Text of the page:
|law.arizona.edu | Link August 21, 2013|
They have arrived! 180 new students, including 135 in the JD program (up 11 percent from last year), with 29 of them Advanced JDs; 15 LLMs; 5 SJDs; 14 transfer students; 8 MLS students; and several visiting students.
These new students join a community of more than 300 students and 75 faculty and staff and are on the path to join our 6,400 alumni and many, many friends of the College of Law.
To all of the new members of our community--students, faculty, and staff--welcome!
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This week's featured members of the Arizona Law community are student Alexis Campbell, Professor Diana Simon, and alum Gregory Schneider.
Their stories illustrate two key ways our faculty and alumni help current and former students: by offering career advice and professional contacts, and through their support of scholarships.
Until the footnotes,
|Alexis Campbell (Class of 2014)
|Carpenter Scholars Alexis Campbell ('14) and Brian Mosley ('13) with Judge Stephen McNamee ('69)|
Alexis is one of many Arizona Law students to be educated at both the James E. Rogers College of Law and the University of Arizona Eller College of Management.
At Eller College, Alexis earned a BS in business management and studied entrepreneurship through the McGuire Entrepreneurship Program, with which she remains actively involved.
"Besides the fact that Tucson is my home, I knew that both Eller College and Arizona Law offered high-ranking programs in a very personal environment," she says. "There was no reason for me to stray far from home."
She adds, "I like how the schools work together and am grateful for all the connections I have made."
This summer Alexis worked in Phoenix as an intern at U-Haul International and as a bankruptcy law clerk at the Law Offices of Matthew Foley.
"U-Haul gave me the experience I wanted with corporate counsel," she says. "I was able to research a variety of topics, including copyright and trademark--areas I'm especially interested in. At Matthew Foley, I was exposed to the breadth of topics that bankruptcy lawyers deal with on a day-to-day basis." She will continue to work part-time with Matthew Foley this year.
At Arizona Law, Alexis is a member of the Arizona Journal of International and Comparative Law and is active with our International Law Society.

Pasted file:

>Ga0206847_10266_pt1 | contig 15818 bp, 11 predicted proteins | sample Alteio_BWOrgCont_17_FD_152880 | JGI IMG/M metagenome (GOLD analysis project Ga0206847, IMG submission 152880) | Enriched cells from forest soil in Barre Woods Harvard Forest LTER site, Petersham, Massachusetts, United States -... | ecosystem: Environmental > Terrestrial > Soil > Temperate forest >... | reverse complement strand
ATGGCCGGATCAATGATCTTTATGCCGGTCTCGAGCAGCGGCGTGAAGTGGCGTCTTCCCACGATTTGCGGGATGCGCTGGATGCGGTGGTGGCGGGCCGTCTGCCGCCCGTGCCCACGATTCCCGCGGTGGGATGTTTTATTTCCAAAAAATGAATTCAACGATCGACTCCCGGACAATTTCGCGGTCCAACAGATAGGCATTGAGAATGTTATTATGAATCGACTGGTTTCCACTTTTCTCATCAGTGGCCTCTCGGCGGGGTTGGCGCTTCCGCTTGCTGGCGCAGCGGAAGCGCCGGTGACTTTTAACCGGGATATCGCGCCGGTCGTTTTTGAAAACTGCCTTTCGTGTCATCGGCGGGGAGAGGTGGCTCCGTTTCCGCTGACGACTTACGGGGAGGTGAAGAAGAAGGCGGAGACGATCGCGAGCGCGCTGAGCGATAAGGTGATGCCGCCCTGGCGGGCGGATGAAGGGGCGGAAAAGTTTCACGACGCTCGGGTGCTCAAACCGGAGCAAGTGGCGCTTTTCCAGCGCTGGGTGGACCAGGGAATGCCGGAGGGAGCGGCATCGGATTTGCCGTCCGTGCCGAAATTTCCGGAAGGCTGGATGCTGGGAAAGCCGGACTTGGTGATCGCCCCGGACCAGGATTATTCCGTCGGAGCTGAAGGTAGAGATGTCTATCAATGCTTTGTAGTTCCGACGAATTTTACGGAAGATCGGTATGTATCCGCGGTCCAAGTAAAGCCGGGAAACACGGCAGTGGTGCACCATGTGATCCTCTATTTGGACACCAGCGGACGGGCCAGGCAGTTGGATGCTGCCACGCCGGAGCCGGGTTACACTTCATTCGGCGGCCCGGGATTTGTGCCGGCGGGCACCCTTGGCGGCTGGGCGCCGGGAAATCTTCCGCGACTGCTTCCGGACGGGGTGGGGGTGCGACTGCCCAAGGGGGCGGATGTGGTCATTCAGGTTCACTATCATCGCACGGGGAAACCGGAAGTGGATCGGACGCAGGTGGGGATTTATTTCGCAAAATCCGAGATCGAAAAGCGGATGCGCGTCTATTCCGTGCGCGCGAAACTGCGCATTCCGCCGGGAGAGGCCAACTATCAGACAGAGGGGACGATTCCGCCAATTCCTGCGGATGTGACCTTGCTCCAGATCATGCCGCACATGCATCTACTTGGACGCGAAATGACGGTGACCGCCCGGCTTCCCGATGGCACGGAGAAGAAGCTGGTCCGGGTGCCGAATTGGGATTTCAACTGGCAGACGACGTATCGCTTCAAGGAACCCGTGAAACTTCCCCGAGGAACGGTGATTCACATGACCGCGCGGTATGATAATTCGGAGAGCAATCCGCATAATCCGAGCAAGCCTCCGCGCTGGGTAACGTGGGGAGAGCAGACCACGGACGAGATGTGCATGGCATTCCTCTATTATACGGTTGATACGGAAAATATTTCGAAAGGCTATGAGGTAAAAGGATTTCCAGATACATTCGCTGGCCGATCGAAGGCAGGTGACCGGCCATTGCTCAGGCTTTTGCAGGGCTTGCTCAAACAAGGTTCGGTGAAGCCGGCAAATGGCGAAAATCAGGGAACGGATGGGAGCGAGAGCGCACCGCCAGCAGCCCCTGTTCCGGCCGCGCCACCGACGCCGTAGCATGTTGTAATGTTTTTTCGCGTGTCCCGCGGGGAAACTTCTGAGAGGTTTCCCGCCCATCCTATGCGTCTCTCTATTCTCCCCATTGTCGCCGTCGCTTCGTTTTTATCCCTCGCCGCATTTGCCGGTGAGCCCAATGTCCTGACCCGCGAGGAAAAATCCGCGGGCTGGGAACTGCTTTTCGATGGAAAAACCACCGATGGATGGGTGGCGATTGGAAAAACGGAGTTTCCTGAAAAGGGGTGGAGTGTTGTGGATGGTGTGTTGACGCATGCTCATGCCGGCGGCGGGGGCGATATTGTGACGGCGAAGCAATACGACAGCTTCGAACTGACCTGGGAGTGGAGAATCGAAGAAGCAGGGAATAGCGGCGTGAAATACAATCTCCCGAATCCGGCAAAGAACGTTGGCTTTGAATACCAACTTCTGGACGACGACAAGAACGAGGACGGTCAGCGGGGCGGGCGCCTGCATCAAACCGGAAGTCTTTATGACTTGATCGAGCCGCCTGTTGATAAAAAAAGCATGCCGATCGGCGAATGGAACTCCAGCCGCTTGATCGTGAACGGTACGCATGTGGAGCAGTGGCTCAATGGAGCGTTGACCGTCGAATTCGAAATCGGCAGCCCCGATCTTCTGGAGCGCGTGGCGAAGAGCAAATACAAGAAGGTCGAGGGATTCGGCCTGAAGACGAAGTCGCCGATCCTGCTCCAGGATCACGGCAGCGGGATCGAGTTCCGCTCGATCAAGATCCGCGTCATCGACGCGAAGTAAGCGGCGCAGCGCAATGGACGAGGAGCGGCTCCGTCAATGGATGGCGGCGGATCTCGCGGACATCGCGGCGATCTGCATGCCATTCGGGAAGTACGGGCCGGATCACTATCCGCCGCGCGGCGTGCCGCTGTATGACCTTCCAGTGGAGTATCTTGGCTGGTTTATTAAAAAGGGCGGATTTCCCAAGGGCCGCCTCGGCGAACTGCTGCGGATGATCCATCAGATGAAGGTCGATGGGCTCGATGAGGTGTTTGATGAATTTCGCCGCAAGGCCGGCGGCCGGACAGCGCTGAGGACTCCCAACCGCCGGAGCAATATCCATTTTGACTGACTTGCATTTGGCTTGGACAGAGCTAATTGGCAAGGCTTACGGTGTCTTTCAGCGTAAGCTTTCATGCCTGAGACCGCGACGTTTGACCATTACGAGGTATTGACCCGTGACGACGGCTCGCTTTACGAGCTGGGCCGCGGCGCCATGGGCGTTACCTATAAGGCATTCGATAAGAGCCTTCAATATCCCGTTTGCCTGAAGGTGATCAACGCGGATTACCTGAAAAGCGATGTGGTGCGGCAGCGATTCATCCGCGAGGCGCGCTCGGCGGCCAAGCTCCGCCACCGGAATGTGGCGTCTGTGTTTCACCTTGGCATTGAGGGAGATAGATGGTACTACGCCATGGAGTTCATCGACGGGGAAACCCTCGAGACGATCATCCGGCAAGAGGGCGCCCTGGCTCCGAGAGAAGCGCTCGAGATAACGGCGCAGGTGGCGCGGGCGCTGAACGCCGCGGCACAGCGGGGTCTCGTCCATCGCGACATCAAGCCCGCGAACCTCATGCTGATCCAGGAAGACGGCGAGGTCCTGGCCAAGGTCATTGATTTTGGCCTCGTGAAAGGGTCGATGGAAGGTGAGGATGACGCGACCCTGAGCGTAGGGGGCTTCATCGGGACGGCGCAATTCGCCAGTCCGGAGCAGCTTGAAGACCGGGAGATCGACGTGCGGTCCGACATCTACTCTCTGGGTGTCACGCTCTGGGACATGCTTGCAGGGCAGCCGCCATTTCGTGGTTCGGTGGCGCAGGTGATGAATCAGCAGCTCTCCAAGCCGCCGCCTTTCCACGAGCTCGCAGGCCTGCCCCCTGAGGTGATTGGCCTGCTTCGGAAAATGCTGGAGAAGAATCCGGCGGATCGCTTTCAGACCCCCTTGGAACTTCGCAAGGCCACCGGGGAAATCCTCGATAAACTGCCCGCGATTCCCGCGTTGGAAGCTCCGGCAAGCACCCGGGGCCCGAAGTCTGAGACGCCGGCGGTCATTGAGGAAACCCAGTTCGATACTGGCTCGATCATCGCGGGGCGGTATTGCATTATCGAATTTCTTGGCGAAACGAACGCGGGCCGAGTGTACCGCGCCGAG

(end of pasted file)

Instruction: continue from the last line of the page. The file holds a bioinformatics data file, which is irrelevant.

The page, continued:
Alexis received the Carpenter Scholarship, made possible with donations from the Class of 1969. That class dubbed itself "carpenters," the story goes, in response to a comment from then-Dean Charles Ares at Orientation that they would be trained to become architects, not carpenters, of the law. The new students in 1969 vowed they were more than happy to do the hard work of legal "carpenters," and the nickname stuck. Members of that class will often introduce themselves by saying, "I am a carpenter."
At our Law Community Celebration in Phoenix earlier this summer, Alexis caught up with "carpenter" Stephen McNamee ('69, MA '67), Senior US District Judge for the District of Arizona and longtime Law College Association Board member.
After graduation, Alexis hopes to pursue her passion for IP law (in particular, the "soft" side of IP, in copyright, trademark, and the like). If time allows, she would like to start a business helping children and young adults.
You can connect with Alexis on LinkedIn.
Adjunct Professor Diana Simon has helped launch the careers of countless former students.
Originally from Kansas City, Missouri, Diana attended college at Washington University in St. Louis and law school at Emory Law in Atlanta (a place I know well, since I taught there for 17 years).
As a 3L there in 1981-82, she was able to take the bar exam during her third year--something our own 3Ls will be able to do this year for the first time (and something that students at Emory can no longer do).
"It was exciting to be a lawyer upon graduation," Diana recalls.
She began practicing law in Washington, DC, where her firm's high-profile clients included Bob Woodward and Carl Bernstein of the Washington Post. Next, she moved to Los Angeles, where she practiced entertainment law for several years, handling complex copyright and trademark litigation. Her firm represented many major movie studios and entertainment stars, including Universal Pictures, Paramount Studios, Michael Jackson, and Jodie Foster.
When her husband was offered a job in Tucson, she moved here, joining what would soon become the law firm of Korn, Waterman & Simon. She taught Pre-Trial Litigation at Arizona Law from 1994 to 2010. Since retiring from law practice in 2006, Diana has taught Advanced Legal Writing at Arizona Law; she also teaches Legal Writing to 1Ls.
Diana demonstrates a defining characteristic of our faculty: a sincere interest in her former students' success. Several have gone on to land coveted judicial clerkships, in the last two years alone. They include Brenton Twitchell ('12), now clerking for the Washington State Supreme Court; Andrew Floyd ('13), a law clerk at the DC Court of Appeals; and Darcy Elgin ('12), previously featured in "Wildcat Wednesday," who is about to move from her clerkship for Justice Scott Bales at the Arizona Supreme Court to a clerkship for Judge Neil Wake at the US District Court for the District of Arizona.
Diana adds, "One of my greatest joys has been working with my Writing Fellows, who have all been outstanding and gone on to achieve great success. They include Sarah Stanton ('11), who works at Rusing, Lopez & Lizardi with another former student, Ed Moomjian ('95); and Ashley Brick ('11), who is working with a former colleague of mine in a Los Angeles litigation firm."